The matter remains important. I don't know what to do about protection of intellectual property. I do know that forcing writers to be performance artists who make public appearances for money is probably not the optimum way to get great books written. Writing songs is tough, and there's little money in it; that's the performance artist model. Writing books is, I think, a good bit harder than writing songs.
And on that score I am going to go write on mine. If any of you care to read through all the comments to Stross -- I didn't have time -- and tell me if there's anything new and important, I'd count it a favor if you'll let me know. The matter is more important than most people know.
There is mail on Free Trade and economists
Greg Cochran in the news again.
http://www.world-science.net/exclusives/070326_evolution.htm Human evolution, radically reappraised
March 26, 2007 Special to World Science Updated March 27
Human evolution has been speeding up exorbitantly, a new study contends--so much, that the latest evolutionary changes seem to largely eclipse earlier ones that accompanied modern man's "origin."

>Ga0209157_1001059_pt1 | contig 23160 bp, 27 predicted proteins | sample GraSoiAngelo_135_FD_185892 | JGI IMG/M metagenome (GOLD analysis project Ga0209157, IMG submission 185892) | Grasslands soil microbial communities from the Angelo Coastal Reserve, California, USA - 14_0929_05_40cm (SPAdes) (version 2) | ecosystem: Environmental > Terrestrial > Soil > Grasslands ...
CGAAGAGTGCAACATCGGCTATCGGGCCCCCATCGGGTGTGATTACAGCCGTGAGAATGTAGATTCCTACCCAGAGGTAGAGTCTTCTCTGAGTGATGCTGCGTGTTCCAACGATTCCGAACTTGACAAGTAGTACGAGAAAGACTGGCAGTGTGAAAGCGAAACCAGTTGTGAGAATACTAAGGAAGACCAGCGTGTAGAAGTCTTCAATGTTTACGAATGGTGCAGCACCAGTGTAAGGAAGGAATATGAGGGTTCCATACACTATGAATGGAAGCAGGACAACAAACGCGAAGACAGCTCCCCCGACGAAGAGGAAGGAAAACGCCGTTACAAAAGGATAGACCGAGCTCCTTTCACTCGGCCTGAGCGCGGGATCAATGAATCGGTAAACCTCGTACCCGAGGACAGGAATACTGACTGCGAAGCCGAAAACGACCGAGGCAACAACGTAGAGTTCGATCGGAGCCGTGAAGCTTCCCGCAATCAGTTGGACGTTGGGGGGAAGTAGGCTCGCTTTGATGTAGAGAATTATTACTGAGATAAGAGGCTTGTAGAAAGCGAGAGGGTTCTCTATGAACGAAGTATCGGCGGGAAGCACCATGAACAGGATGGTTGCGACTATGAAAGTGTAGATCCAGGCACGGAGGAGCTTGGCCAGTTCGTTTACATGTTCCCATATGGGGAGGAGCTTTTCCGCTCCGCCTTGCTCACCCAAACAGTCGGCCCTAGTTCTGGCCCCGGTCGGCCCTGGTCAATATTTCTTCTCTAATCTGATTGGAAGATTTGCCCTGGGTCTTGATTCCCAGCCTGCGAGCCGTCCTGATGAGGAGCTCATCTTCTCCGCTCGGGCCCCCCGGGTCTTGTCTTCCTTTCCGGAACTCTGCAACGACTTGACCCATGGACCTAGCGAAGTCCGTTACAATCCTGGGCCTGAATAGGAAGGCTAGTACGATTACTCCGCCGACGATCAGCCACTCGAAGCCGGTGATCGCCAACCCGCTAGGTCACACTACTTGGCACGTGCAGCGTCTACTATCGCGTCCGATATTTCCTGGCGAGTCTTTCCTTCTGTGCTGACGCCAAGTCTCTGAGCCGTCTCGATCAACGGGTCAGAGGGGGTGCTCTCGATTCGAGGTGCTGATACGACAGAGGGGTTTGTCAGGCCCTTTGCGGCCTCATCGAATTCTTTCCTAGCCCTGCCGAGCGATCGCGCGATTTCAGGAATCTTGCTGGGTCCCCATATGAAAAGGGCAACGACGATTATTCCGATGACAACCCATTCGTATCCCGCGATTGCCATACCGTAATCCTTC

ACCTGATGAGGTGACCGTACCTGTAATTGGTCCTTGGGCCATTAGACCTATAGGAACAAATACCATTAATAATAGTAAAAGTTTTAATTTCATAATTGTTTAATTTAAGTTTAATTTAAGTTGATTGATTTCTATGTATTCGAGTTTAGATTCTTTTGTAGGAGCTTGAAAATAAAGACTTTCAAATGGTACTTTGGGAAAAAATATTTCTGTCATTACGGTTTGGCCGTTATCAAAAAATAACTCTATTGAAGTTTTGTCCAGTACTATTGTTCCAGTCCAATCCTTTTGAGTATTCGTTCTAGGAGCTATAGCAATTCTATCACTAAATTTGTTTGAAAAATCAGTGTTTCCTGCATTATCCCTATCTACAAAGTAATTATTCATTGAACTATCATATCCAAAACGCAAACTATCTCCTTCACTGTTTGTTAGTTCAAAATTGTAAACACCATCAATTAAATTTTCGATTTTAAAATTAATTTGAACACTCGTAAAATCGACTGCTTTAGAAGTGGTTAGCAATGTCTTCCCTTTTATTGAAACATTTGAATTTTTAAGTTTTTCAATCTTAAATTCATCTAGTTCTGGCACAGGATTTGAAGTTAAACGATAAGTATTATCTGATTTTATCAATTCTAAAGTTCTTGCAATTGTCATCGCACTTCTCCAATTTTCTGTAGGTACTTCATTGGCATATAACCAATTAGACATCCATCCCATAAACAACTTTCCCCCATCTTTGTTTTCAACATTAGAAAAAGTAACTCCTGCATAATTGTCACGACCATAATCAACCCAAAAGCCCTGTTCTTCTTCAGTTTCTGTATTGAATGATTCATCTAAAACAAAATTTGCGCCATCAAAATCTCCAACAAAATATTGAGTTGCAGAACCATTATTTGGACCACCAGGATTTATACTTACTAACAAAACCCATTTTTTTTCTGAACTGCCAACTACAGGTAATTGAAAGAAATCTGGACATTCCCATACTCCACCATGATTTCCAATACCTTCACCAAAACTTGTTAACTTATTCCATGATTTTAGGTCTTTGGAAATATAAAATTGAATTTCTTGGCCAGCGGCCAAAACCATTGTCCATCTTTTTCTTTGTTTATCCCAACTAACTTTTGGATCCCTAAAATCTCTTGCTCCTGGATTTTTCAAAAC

A reader asked his Marine son about my comment on 300 as being popular with the USMC. He got this reply:
No one has yet understood the remedy, which is an across the board tariff on imported goods and services; but they'll get there. A 10% tariff sounds about right to me, but I think that needs experiment. The point is that a tariff on imports falls on those who get the benefit of the lower import prices; the revenue can then be used to ameliorate the effects of job exports.
Blinder also makes the point that college education isn't the answer because many of the jobs that are done by college grads are now being exported. He has suddenly discovered the flaw in Ricardo's analysis.
That flaw is in most simulations. I had to do models for a living; that's what operations research is. And the flaw is time: there are phase shifts in the real world. Processes that take a while work differently when you make things more instantaneous. We can now export a job instantly but retraining takes time; by the time you have retrained that job can be exported too. In military operations this is known as working inside the other guy's operations cycle. It can work in economic warfare too.